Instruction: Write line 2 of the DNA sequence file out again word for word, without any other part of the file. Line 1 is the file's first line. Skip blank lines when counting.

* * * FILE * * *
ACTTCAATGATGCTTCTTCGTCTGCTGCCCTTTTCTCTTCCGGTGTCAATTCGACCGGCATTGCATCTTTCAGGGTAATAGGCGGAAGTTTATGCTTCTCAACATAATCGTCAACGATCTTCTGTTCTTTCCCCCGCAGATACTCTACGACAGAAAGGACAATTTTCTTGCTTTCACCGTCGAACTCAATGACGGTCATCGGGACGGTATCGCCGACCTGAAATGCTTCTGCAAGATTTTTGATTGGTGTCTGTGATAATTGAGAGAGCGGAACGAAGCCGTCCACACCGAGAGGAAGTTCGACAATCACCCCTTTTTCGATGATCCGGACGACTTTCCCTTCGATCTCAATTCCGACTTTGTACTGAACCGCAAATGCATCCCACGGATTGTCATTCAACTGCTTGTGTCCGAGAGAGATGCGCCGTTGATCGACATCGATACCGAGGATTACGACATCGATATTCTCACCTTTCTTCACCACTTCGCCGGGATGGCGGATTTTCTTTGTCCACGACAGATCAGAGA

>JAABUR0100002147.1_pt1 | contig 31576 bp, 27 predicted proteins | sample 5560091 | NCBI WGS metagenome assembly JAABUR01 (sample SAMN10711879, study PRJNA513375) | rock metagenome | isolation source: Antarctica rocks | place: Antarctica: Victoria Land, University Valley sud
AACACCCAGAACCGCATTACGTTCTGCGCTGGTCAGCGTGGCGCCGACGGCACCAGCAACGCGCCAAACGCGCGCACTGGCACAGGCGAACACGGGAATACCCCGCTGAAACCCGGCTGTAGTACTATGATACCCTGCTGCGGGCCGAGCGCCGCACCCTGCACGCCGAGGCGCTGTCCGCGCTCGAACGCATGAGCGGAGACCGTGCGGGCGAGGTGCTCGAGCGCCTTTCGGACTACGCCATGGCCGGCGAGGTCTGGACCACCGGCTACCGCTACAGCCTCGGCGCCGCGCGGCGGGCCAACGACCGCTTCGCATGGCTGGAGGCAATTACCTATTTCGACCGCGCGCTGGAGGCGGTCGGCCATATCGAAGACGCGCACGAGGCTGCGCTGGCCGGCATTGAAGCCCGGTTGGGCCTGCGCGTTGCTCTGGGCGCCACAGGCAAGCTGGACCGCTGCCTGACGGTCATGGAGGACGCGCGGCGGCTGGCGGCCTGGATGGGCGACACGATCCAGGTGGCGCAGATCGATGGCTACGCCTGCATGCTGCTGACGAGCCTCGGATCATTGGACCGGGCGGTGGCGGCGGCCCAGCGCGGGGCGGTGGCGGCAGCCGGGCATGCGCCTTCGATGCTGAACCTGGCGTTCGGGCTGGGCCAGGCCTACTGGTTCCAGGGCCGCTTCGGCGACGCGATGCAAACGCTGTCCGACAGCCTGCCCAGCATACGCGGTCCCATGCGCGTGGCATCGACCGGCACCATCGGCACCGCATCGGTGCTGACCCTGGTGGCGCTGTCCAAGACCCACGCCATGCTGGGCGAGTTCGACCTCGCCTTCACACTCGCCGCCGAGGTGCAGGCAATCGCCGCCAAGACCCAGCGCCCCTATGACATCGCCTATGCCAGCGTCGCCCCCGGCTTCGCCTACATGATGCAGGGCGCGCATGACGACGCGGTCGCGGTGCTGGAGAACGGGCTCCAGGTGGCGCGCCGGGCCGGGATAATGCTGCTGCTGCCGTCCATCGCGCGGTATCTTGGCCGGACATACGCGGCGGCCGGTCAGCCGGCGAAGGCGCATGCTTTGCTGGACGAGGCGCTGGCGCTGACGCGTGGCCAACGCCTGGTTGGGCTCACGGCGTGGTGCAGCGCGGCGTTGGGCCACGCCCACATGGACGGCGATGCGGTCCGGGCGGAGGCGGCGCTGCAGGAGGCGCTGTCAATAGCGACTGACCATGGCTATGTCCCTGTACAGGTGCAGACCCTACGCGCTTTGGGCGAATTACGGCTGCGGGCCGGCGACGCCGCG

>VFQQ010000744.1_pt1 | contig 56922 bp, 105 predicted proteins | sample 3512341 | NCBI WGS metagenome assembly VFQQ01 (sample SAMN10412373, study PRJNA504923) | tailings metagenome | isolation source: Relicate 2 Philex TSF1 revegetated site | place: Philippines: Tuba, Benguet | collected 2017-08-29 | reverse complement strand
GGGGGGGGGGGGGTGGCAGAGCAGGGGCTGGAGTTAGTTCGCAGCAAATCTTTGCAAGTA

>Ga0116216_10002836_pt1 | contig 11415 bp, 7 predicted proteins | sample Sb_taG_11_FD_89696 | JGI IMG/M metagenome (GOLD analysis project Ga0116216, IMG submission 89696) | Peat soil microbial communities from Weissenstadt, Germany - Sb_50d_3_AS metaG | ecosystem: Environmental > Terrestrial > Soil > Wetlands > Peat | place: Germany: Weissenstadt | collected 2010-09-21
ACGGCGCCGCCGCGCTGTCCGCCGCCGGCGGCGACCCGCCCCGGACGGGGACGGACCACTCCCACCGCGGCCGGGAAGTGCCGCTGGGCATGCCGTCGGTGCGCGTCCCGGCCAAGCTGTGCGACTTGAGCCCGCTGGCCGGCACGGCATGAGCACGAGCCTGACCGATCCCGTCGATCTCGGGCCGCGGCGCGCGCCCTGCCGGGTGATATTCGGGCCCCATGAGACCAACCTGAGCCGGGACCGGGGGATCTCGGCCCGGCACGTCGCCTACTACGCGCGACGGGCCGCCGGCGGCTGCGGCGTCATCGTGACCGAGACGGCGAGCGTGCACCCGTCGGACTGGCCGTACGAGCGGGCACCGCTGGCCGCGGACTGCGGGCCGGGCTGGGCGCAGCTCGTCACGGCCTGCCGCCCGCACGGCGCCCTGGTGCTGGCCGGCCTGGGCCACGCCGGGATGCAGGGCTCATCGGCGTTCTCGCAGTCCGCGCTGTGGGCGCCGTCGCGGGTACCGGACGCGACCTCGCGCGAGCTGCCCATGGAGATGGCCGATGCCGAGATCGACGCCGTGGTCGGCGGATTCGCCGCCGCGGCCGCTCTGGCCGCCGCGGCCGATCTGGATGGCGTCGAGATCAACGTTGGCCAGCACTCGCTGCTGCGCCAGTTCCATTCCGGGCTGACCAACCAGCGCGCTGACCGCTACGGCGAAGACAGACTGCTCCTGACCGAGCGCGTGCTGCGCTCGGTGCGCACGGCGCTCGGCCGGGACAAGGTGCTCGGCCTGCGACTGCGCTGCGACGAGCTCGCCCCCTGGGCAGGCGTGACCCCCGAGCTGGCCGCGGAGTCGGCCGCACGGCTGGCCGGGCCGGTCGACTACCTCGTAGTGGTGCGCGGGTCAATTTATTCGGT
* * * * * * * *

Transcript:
>JAABUR0100002147.1_pt1 | contig 31576 bp, 27 predicted proteins | sample 5560091 | NCBI WGS metagenome assembly JAABUR01 (sample SAMN10711879, study PRJNA513375) | rock metagenome | isolation source: Antarctica rocks | place: Antarctica: Victoria Land, University Valley sud